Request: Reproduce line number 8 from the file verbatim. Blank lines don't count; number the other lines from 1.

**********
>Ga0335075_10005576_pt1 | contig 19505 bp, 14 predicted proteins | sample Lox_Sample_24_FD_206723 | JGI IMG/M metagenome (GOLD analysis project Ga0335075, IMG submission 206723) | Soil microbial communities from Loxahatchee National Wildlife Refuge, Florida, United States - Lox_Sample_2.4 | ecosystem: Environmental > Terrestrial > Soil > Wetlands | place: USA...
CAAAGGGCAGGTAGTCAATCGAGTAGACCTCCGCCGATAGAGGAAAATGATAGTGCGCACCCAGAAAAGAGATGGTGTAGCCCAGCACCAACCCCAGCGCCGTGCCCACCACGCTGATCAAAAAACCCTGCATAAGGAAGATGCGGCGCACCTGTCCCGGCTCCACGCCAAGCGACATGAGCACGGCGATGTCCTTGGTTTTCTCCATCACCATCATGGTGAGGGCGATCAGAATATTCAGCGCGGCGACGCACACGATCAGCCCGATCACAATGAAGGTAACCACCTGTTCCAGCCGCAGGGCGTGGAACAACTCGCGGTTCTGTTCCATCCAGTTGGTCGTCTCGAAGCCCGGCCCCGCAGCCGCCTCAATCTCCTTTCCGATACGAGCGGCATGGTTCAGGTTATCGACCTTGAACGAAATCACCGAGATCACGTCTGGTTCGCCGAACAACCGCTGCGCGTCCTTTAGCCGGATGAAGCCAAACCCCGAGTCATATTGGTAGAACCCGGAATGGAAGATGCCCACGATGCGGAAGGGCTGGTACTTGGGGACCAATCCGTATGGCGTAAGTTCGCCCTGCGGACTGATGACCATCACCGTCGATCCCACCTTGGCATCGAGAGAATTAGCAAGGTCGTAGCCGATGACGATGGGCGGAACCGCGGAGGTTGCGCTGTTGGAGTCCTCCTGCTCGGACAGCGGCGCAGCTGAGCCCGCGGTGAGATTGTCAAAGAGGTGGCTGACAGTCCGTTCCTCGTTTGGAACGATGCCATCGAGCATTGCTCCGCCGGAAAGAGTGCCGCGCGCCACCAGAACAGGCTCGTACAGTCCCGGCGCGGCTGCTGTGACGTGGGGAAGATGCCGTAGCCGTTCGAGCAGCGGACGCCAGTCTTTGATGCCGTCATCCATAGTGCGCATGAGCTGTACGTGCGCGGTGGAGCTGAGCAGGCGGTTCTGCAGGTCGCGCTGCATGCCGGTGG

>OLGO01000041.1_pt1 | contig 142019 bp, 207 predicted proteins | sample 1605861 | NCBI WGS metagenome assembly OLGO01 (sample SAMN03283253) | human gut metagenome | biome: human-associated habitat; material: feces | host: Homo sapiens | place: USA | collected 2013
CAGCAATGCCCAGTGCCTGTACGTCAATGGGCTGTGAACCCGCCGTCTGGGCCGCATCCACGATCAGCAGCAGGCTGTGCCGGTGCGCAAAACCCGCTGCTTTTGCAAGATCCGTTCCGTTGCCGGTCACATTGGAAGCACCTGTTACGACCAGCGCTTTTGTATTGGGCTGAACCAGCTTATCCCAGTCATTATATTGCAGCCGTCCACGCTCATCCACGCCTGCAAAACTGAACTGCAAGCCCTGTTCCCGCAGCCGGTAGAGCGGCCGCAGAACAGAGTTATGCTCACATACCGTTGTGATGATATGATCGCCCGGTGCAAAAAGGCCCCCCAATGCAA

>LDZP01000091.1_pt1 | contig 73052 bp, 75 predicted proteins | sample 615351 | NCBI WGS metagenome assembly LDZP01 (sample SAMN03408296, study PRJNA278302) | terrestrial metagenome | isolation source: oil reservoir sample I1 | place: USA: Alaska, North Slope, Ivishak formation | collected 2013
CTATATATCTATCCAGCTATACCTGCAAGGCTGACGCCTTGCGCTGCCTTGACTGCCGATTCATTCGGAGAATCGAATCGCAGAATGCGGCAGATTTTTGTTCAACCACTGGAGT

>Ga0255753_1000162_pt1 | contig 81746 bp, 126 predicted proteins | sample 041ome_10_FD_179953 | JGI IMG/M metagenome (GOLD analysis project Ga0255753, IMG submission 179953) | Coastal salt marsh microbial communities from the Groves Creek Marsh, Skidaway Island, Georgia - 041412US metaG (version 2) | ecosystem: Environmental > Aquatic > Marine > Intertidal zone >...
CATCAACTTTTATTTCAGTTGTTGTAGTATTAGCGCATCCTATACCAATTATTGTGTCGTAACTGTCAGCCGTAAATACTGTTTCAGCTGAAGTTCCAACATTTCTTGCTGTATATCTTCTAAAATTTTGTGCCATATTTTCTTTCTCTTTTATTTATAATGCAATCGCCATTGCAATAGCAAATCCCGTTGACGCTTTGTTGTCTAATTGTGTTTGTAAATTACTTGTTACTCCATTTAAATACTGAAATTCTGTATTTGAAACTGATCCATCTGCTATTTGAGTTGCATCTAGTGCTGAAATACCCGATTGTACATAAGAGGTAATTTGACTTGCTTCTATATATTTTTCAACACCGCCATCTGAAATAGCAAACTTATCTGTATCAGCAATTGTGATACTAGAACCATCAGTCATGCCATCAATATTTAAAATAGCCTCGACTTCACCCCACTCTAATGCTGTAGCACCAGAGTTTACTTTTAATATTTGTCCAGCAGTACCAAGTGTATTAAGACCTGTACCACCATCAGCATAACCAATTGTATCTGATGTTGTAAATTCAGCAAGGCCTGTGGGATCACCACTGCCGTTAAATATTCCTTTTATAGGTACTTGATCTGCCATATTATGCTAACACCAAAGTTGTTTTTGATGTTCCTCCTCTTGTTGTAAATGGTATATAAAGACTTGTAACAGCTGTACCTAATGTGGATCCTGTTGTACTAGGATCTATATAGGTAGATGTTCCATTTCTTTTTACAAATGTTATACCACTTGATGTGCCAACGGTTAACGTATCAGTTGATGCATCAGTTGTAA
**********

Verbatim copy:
CATCAACTTTTATTTCAGTTGTTGTAGTATTAGCGCATCCTATACCAATTATTGTGTCGTAACTGTCAGCCGTAAATACTGTTTCAGCTGAAGTTCCAACATTTCTTGCTGTATATCTTCTAAAATTTTGTGCCATATTTTCTTTCTCTTTTATTTATAATGCAATCGCCATTGCAATAGCAAATCCCGTTGACGCTTTGTTGTCTAATTGTGTTTGTAAATTACTTGTTACTCCATTTAAATACTGAAATTCTGTATTTGAAACTGATCCATCTGCTATTTGAGTTGCATCTAGTGCTGAAATACCCGATTGTACATAAGAGGTAATTTGACTTGCTTCTATATATTTTTCAACACCGCCATCTGAAATAGCAAACTTATCTGTATCAGCAATTGTGATACTAGAACCATCAGTCATGCCATCAATATTTAAAATAGCCTCGACTTCACCCCACTCTAATGCTGTAGCACCAGAGTTTACTTTTAATATTTGTCCAGCAGTACCAAGTGTATTAAGACCTGTACCACCATCAGCATAACCAATTGTATCTGATGTTGTAAATTCAGCAAGGCCTGTGGGATCACCACTGCCGTTAAATATTCCTTTTATAGGTACTTGATCTGCCATATTATGCTAACACCAAAGTTGTTTTTGATGTTCCTCCTCTTGTTGTAAATGGTATATAAAGACTTGTAACAGCTGTACCTAATGTGGATCCTGTTGTACTAGGATCTATATAGGTAGATGTTCCATTTCTTTTTACAAATGTTATACCACTTGATGTGCCAACGGTTAACGTATCAGTTGATGCATCAGTTGTAA